IT remains one of the few countries we are welcome to visit that isn’t on our quarantine list on return.
So there has never been a better time to experience the delights of Denmark’s capital, Copenhagen, for an autumn city break with a difference.
WHY SHOULD I GO? With its stylish streets, mouthwatering food markets and unique theme park slap bang in the middle, it’s no surprise Copen-hagen is known as the happiest city in the world.
Impeccably clean, the city blends quaint with cool. Walk through cobbled squares lined with restaurants and flowers, then turn a corner to arrive at a road of modern architecture and sleek Nordic design.
The buzzing food scene is sure to tantalise your taste buds, while the laid-back attitude of the locals will immediately get you relaxing into the chilled Danish lifestyle.
ARE THESE STREETS MADE FOR WALKING? Main tourist attractions are close together so wandering around on foot is easy enough, with a number of pedestrian-only roads. And there are lots of Danish fashion stores or design shops to pop into.
The 24/7 Metro is perfectly punctual and simple to navigate if you are staying in the suburbs.
But it’s bikes that are really the mode of transport to be seen on. Rent one for around £40 a day and explore on two wheels.
ANYTHING FOR THE BUCKET LIST? On Instagram posts of Copenhagen you’ll immediately see Nyhavn. The waterside district, lined by brightly coloured 17th and 18th century buildings, plus restaurants, cafes and bars is a must for a photo opportunity.
A short walk away, next to Central Station in the city centre, lies the amusement park Tivoli Gardens, reportedly the inspiration for Walt Disney’s parks. It boasts one of the world’s oldest wooden rollercoasters, plus a host of other rides set among beautiful botanical gardens.
Although beware — an entrance fee doesn’t include all rides and you have to pay per go, so have a walk around to eye up the ones you definitely want to try first.
From one Disney inspiration to another — the Little Mermaid. The bronze statue on the waterfront on the Langelinie promenade is based on the fairytale by Danish writer Hans Christian Andersen and is a top tourist attraction.
Sure, it’s not as spectacular as other famous sculptures — it’s only 4ft tall for a start — but it’s a shame to miss it. And the waterfront walk is a breath of fresh air.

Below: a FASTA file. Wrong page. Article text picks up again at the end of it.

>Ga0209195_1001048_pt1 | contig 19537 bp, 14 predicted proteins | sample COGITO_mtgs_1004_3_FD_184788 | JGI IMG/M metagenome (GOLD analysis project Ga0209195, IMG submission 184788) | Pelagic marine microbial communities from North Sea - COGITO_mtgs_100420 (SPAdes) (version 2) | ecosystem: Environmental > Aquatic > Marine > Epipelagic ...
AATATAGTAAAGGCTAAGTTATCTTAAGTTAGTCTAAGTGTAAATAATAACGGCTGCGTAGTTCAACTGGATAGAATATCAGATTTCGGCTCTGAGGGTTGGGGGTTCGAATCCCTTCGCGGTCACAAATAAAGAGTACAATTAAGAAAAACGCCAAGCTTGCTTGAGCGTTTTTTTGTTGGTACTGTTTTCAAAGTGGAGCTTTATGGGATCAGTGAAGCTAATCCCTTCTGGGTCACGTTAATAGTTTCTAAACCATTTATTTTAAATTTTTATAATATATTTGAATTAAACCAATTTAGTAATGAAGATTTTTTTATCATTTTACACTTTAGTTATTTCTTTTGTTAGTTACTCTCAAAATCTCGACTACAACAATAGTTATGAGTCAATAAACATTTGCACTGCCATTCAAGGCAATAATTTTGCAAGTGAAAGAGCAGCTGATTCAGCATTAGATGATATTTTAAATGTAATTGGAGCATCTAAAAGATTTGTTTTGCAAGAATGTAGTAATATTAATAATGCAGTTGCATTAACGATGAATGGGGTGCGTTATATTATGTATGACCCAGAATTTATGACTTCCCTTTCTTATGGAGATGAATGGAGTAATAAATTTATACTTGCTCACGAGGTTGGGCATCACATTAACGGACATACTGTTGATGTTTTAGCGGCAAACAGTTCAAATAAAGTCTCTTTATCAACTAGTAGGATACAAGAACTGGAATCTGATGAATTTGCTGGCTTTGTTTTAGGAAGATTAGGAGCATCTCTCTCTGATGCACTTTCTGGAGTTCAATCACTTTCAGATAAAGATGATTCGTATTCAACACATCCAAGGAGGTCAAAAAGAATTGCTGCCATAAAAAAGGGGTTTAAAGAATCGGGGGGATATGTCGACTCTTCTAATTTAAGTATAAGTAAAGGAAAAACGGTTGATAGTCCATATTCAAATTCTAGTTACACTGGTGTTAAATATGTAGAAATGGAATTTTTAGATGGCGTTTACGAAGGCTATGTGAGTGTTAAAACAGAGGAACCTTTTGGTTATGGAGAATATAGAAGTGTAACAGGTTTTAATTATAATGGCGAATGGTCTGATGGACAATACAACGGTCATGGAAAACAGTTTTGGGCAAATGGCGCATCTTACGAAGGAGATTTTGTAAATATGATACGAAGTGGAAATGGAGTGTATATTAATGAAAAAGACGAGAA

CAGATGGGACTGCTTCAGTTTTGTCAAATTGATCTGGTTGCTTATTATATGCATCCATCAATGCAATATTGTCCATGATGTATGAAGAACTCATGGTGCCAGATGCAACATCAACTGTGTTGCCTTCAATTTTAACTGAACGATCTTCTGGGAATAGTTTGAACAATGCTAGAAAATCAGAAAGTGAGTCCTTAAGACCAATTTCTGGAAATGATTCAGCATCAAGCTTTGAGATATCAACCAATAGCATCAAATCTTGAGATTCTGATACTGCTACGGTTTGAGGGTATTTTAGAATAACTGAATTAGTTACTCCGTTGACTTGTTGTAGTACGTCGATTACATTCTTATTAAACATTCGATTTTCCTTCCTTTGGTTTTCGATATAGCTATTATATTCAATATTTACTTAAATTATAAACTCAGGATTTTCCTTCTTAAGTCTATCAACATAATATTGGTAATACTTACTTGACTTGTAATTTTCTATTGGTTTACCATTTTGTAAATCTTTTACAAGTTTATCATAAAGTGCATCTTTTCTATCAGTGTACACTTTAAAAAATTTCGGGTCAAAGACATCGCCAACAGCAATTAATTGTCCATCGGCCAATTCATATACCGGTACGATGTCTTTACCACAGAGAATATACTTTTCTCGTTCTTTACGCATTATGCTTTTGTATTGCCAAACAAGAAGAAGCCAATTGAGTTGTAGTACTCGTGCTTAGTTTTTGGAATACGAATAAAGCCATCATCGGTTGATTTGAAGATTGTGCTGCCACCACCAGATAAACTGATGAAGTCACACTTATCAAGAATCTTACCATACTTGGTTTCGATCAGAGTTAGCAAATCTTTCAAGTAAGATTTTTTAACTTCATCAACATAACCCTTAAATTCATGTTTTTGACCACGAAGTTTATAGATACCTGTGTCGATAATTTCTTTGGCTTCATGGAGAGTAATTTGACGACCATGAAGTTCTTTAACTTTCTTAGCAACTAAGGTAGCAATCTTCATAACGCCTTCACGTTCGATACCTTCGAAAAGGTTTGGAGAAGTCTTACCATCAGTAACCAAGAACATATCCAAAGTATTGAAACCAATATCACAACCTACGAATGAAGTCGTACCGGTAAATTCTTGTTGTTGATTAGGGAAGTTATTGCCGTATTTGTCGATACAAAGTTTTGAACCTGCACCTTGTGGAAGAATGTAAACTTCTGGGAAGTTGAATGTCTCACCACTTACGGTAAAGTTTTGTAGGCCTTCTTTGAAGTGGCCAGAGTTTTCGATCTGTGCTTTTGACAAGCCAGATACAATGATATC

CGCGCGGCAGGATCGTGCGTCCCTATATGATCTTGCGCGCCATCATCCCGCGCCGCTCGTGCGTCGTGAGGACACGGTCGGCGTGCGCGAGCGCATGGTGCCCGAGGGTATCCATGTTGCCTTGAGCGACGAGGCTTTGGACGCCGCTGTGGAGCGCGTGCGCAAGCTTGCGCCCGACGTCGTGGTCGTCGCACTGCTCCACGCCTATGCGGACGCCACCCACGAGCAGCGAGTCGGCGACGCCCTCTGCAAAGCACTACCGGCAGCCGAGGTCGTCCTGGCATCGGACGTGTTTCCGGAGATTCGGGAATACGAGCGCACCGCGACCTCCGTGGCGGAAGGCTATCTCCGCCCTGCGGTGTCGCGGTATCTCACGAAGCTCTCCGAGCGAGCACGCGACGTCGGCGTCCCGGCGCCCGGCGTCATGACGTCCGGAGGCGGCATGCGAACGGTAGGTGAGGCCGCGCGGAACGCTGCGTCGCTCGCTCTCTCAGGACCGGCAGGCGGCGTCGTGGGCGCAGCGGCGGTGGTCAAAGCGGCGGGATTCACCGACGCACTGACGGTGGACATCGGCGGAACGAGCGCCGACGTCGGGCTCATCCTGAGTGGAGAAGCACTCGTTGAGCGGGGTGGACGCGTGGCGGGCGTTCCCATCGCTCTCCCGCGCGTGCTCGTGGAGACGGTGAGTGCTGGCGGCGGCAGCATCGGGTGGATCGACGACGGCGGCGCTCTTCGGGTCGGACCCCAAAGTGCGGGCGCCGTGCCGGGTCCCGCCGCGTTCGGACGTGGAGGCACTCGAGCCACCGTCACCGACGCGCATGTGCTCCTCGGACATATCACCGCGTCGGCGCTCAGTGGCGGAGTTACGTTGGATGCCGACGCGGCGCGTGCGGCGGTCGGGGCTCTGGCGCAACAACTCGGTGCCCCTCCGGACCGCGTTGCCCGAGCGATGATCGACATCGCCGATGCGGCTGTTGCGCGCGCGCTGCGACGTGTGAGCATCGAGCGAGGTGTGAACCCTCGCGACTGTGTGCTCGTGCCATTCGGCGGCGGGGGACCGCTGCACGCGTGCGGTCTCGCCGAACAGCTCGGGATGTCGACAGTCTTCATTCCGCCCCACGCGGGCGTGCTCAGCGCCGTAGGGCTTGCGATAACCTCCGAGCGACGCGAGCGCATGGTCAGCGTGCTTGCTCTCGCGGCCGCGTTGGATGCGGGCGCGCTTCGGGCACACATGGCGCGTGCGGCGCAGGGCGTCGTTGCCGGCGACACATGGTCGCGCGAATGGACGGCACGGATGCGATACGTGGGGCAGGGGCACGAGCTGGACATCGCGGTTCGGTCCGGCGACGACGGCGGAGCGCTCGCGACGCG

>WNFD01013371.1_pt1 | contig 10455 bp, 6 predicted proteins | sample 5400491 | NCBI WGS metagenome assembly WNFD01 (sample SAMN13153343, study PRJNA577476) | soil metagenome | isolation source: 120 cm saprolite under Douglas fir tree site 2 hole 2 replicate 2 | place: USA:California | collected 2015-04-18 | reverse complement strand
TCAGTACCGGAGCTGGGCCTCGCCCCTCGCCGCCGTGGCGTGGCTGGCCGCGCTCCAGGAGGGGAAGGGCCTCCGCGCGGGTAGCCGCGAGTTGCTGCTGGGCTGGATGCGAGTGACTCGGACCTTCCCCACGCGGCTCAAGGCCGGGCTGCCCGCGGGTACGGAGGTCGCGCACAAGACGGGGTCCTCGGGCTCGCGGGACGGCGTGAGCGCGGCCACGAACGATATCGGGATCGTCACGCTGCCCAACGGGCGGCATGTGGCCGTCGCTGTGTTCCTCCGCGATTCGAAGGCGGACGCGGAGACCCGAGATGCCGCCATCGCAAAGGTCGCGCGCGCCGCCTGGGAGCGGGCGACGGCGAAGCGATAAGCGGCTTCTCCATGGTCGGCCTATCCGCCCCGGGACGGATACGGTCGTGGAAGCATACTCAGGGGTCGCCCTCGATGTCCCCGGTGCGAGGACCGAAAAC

WHERE SHOULD I EAT? It would be silly to go to Denmark and not have a Danish pastry — so don’t miss Sankt Peders Bageri. It’s the city’s oldest bakery, dating from 1652, and makes the most incredible cinnamon buns and a variety of pastries worth piling on a pound or two for.
At lunchtime, visit the Torvehallerne food market for a Scandi smørrebrød, or open sandwich — rye bread with fresh ingredients such as herring, raw beef, seafood and egg.
While there, grab a treat or two at the many stalls offering everything from chocolate to cheese. Then, if you’re lucky enough to spot a Gasoline Grill, stop everything and go in.
The original burger joint in a disused petrol station has been such a hit in the city, there are now seven of them across town and its burgers are regularly voted among the world’s best. With only four burgers to choose from, there’s minimal fuss with maximum taste. Trust us.
I FANCY A DRINK: With more than 30 craft beers to choose from, take a seat on one of the benches in hip local hotspot Brus on Guldbergsgade.
With a brewery, restaurant and shop, plus kegged cocktails on tap, this fancy pub-like attraction makes it easy to while away a few hours.
WHERE SHOULD I STAY? The chic 4-star Hotel Ottilia in the up-and- coming Carlsberg district is converted from two brewery buildings.
Think high ceilings and girders mixed with soft furnishings and a neutral colour palette. The top floor hosts Tramonto, an Italian restaurant, with a foliage-covered balcony.
The views aren’t quite worth raving about, but when the hotel’s happy hour offers guests free drinks from 5pm to 6pm daily, who cares?!
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